Archive for May 2014

Of Flags and Regret

 ~a little short story for Memorial Day~

It was 4:15 p.m. and had been a slow day that I was anxious to see end.  I shifted things on my desk and stacked folders to be audited in the morning on the left corner when the telephone rang.  It was Captain Reynolds.

“Specialist, you need to report to Main Post Headquarters in the morning at 7:30.”

One thing you learn in the military is to never question your commanding officer.  “Yes sir.  I’ll be there.”

“Someone from West Point wants to talk with you.  Go to room 234.”

It wasn’t the first time I had been called to an out-of-the-ordinary meeting.  The last time, I was asked if I would pose for a joint military recruitment poster.  I agreed but never heard from them again so wondered what this meeting could be about.

The next morning, I arrived fifteen minutes early in combat fatigues – strange attire for a finance job in a regular office setting but was quite appropriate for the First Infantry Division.  It was a crisp October morning, and I was glad I had remembered to wear my field jacket.  I stopped to remove an orange maple leaf stuck in the lace of my boot as I opened the door into Headquarters and headed up the stairs.  I moved through the open door of office 234 and saw a fortyish-looking man with a thick black moustache and silver colonel insignia on his collar flipping through a folder.  He looked up, “Specialist, Colonel Smith here.  Please have a seat.  I need to ask you a few questions.”

He was matter of fact, yet polite.  “Why did you join the Army?”

I was certain he didn’t want to be launched into all of the details.

I came from a very simple life in a small town where finances were limited and less than a quarter of the girls attended college.  The majority got married or found jobs.  I was a good student, however, and intended to attend a four-year university after graduation.  My well-meaning intention lacked appropriate knowledge and planning.  I hadn’t a clue on the process required to apply, be accepted, and actually attend a formal university.  Somehow I fell through the cracks when it came to receiving guidance for this process during my high school years, which angered a very supportive business teacher when she learned of my alternative plan.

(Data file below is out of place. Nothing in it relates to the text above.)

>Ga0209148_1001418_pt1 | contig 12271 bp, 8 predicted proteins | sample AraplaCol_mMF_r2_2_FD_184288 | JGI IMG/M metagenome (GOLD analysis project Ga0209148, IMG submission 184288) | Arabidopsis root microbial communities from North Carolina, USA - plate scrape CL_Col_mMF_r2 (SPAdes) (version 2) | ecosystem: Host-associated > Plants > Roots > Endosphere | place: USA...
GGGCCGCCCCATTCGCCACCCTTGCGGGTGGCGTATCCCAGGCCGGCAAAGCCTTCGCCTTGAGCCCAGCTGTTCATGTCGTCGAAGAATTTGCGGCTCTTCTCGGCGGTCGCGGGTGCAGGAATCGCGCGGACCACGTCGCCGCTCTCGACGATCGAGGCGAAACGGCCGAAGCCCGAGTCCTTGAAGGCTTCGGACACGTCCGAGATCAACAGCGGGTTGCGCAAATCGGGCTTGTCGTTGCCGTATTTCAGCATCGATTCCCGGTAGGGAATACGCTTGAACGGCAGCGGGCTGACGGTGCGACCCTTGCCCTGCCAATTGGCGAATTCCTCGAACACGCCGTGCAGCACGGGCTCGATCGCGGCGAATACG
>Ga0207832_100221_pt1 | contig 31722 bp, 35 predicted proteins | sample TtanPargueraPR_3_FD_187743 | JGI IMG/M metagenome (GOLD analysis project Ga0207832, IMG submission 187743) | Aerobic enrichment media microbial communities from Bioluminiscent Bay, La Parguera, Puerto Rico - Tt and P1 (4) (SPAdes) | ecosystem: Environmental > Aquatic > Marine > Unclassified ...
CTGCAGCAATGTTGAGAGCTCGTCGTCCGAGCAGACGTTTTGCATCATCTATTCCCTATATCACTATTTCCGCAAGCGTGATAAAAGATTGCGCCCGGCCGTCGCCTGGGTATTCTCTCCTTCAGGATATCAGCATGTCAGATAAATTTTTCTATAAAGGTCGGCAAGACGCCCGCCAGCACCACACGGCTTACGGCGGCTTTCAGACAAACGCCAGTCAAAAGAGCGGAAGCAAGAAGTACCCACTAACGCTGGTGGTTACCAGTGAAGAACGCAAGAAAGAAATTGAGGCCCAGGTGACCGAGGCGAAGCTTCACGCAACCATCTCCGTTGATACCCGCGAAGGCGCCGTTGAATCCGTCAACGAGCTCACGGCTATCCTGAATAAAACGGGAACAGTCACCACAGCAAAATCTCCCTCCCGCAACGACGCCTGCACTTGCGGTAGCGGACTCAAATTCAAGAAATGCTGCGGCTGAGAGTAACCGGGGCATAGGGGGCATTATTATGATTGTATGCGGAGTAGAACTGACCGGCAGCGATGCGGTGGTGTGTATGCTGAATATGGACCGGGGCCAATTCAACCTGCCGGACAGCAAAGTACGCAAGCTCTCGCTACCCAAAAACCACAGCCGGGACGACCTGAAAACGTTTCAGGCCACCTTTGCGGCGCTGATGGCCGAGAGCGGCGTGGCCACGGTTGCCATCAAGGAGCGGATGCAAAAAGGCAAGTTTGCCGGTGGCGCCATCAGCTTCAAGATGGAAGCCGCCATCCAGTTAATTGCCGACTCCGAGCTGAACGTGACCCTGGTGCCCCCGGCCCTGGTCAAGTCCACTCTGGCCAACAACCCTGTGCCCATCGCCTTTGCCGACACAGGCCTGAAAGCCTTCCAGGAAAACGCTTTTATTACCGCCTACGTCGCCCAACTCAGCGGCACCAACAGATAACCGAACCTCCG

I killed an engagement with my high school sweetheart as I entered my senior year and yearned for something different – a taste of the real world.  I didn’t want to be trapped in the cocoon of small-town philosophy.  So I shocked my family and friends and joined the military.  It was a far cry from dresses, matching shoes, baton twirling, ice skates, and a lifelong dream of dancing.  Joining the military in the mid-seventies appealed to me because I could use the GI Bill to fund my education just a couple of years later.  I scored high on the entrance exam and was allowed to attend advanced training in any field desired except auto mechanics.  After basic training and extended training in finance, I was assigned to a regular position where I worked and interacted with civilians even though I was in the Army.  I enjoyed military life and my work and enrolled in night courses.  I coasted according to plan until I met my future husband.

I spared the colonel and modestly answered, “To travel and receive educational benefits.”

“Well, at this pace, it’s going to take you a decade to finish your degree.  We have another way in mind.”

I felt like he had a video play-by-play of my life as he prodded with various questions.  What was the meaning of this?  About a half hour into the session, I realized I was being interviewed to be in the first graduating class at West Point to include female cadets.  At the end of the session, he said I was accepted.

He concluded, “You are the only person on this post being interviewed, and we are taking only four or five in total.  We feel it is best to do a trial run with women who are already exposed to military life.  Much planning and orientation is required prior to the next session.  I am sorry, but you have only two weeks to confirm the appointment.”

This should have been a no brainer.  But at nineteen, the eight-year commitment seemed an eternity.  To add to my confusion, my boyfriend returned and had no desire to be held captive by military life.  At the beginning of the summer, I left for a two-week leave to attend my best friend’s wedding in the neighboring state, Missouri.  He left at the same time for New York to visit his family.  I returned as scheduled after the wedding and waited for his call … and waited and waited.  Long before the day of cell phones, there was no way to reach out to him.  I only knew his name, had never met his parents, and my attempts at finding a phone number for them failed.  I was emotionally exhausted and filled my spare time with designing and sewing a wedding gown for a ceremony we had planned in the coming winter – a gown that was never worn.  I crafted several scenarios in my mind of what might have happened to him but ultimately accepted that I had been dumped.  It had been a long depressing summer.

I resolved not to accept the appointment.  Quite frankly, I didn’t realize the opportunity that I let slip away until years later.  This was a once-in-a-lifetime chance that would not come again.  I was in love and chose my heart over my head.